In Germany (“Between neighbor’s gardens a fence is good”), fences are a good thing. They keep cattle in and bad things out. Robert Frost's Poem "Mending Wall" (http://writing.upenn.edu/~afilreis/88/frost-mending.html) really brought the old saying "Strong fences make good neighbors." They define land ownership. They look good. I hate them.
I have two nice scars on my right leg. One is a long and jagged on the inside of my knee - from Texas. My dog was on point and I needed to cross a barbed wire fence in a hurry. It was a new and substantial fence, and going over, I stumbled and felt some pain, but the fence let go, and I made it across in good order. I kicked up the covey and got a double, as I recall. Do we ever "recall" anything else? A few minutes later, my right boot got wet and squishy. "Odd!" I thought,"I haven't been through any creeks!" A quick check revealed a nice gash about 3" long and, by now, 1/2" wide. That night, I put some EMT Gel in the wound and wrapped it up. A couple of weeks later, I was good as new. The second one is from Nebraska and a similar, though less gory, situation.
Crossing a barbed wire fence is always problematic. Most can be stepped over by pushing down on the top wire. Failing that, rolling under the bottom wire may work. Or, stepping up the wire, near a post, like a ladder. All of these choices have their own special danger. Straddling barbed wire, while expedient, puts tender parts of male (and female) anatomy close to sharp metal spikes. Rolling under puts the bird hunter down in the dirt with sandspurs. And, climbing wire over a metal post just sounds dangerous. (It is, and I have another scar on my stomach to prove it!).
This old fence has become part of the tree! Or, the other way around.
My story continues in a remote part of Arizona, not far from the Mexico border, in the search for Mearn's Quail. My friend, Wally, and I were hunting a hilly, rock strewn area with grass and oaks. The preferred habitat of the Mearn's. My pager (Garmin Alpha) alerted me to my dog, Ruby, pointing a covey about 150 yds away, slightly to the left. As luck would have it, just across a tight, new barbed wire fence. Normally, I approach fences in a deliberate manner, searching for low spots, gates, broken top strands, etc. When a dog is pointed on the other side, my thought processes go from thoughtful and deliberate to "get your butt over there!" I approached the fence, pushed down on the top wire, and swung my left foot over the top. At that point, my shoelace caught the wire as my boot crossed over. I was hung up half-way across! Attempting to extricate myself, I pulled my boot back over hoping the shoelace would unhook. (All the while, checking my Alpha to make sure Ruby was still pointed.) the shoelace was stuck fast, wrapped around the barbed wire strand. The situation was this: I was standing on one leg, holding a shotgun in my left hand, barbed wire fence in my right hand, with my left leg affixed to the fence. And, I began to fall backwards.......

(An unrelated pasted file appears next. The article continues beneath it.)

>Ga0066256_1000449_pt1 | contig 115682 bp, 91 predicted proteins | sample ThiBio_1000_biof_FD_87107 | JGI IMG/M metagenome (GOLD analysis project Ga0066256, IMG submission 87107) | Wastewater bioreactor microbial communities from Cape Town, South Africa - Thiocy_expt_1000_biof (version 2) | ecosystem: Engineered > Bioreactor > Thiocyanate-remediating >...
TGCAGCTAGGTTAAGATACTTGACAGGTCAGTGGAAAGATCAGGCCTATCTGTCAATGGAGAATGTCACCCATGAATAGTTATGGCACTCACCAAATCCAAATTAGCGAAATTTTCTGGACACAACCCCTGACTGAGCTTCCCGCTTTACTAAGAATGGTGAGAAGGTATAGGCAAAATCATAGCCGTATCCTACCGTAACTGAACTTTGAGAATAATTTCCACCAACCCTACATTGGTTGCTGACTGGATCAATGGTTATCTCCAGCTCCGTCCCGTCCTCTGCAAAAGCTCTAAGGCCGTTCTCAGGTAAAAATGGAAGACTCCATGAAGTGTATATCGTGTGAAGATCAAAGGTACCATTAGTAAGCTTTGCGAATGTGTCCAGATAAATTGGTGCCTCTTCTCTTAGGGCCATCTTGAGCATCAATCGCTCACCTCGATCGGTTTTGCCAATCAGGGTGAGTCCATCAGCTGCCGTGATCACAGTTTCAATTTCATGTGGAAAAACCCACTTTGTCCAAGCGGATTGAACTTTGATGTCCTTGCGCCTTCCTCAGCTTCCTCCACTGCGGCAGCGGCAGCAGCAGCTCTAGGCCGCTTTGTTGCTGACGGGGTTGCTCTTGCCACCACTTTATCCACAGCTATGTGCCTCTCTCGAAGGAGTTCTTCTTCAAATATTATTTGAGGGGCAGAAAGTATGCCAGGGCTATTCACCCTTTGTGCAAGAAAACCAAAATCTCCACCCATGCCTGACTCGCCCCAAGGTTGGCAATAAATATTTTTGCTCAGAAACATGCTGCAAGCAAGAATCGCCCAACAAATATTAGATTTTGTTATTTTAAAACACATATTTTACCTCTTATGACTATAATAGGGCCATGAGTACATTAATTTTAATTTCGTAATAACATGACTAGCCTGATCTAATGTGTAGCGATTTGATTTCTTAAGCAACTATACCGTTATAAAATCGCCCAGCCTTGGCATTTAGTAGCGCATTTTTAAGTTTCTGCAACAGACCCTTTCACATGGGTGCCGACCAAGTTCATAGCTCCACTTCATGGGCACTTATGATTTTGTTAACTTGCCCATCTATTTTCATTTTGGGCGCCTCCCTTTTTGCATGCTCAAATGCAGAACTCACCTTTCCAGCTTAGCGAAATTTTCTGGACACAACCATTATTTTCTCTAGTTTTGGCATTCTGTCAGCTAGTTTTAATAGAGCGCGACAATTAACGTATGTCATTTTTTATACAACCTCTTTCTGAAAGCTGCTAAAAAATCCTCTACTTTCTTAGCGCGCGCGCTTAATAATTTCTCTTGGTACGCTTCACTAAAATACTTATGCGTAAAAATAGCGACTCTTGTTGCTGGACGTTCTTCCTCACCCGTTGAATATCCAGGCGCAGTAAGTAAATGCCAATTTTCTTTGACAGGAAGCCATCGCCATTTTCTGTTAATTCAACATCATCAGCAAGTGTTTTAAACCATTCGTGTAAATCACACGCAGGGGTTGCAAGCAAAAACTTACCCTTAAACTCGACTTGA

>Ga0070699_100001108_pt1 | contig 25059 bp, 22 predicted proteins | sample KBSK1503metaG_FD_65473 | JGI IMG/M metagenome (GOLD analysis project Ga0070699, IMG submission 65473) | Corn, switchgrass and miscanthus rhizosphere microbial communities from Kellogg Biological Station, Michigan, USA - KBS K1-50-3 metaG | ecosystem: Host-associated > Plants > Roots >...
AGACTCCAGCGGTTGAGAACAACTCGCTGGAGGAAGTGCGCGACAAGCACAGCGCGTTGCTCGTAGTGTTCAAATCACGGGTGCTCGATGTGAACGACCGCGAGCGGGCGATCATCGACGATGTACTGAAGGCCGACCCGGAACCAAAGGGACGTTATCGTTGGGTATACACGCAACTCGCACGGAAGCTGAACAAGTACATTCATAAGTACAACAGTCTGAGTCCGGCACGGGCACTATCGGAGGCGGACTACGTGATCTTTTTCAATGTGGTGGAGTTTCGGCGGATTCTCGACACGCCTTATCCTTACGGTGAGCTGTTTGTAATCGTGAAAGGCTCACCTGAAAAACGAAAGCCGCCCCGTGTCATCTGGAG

There are many things a man in my situation could be thinking at this point. I, in my infinite wisdom, was thinking, "I hope Wally isn't seeing this!" As I began to topple backwards, I raised my left hand to save my old Fox, and gripped the fence tighter with my right to perhaps slow or stop my slide to the rocks under my right foot. I'm still amazed at how fast a body can pick up speed (28 feet per second squared) and how quickly it can stop when it hits Arizona rock! Just as I hit with my vest supplies impacting my lower back, my left foot released and I was sprawled out on my back, left arm up (gun secured!), right hand still gripping the fence and stunned. I wanted to laugh, but it hurt. Just then I heard the covey flush, and, louder yet, my hunting partner stay conspicuously silent.
After I managed to cross the fence on the second attempt, we failed to find the birds, And, much more to my chagrin, my fence crossing abilities were no longer a subject of speculation, but a matter of record.
Dang, my back hurt. I hate fences.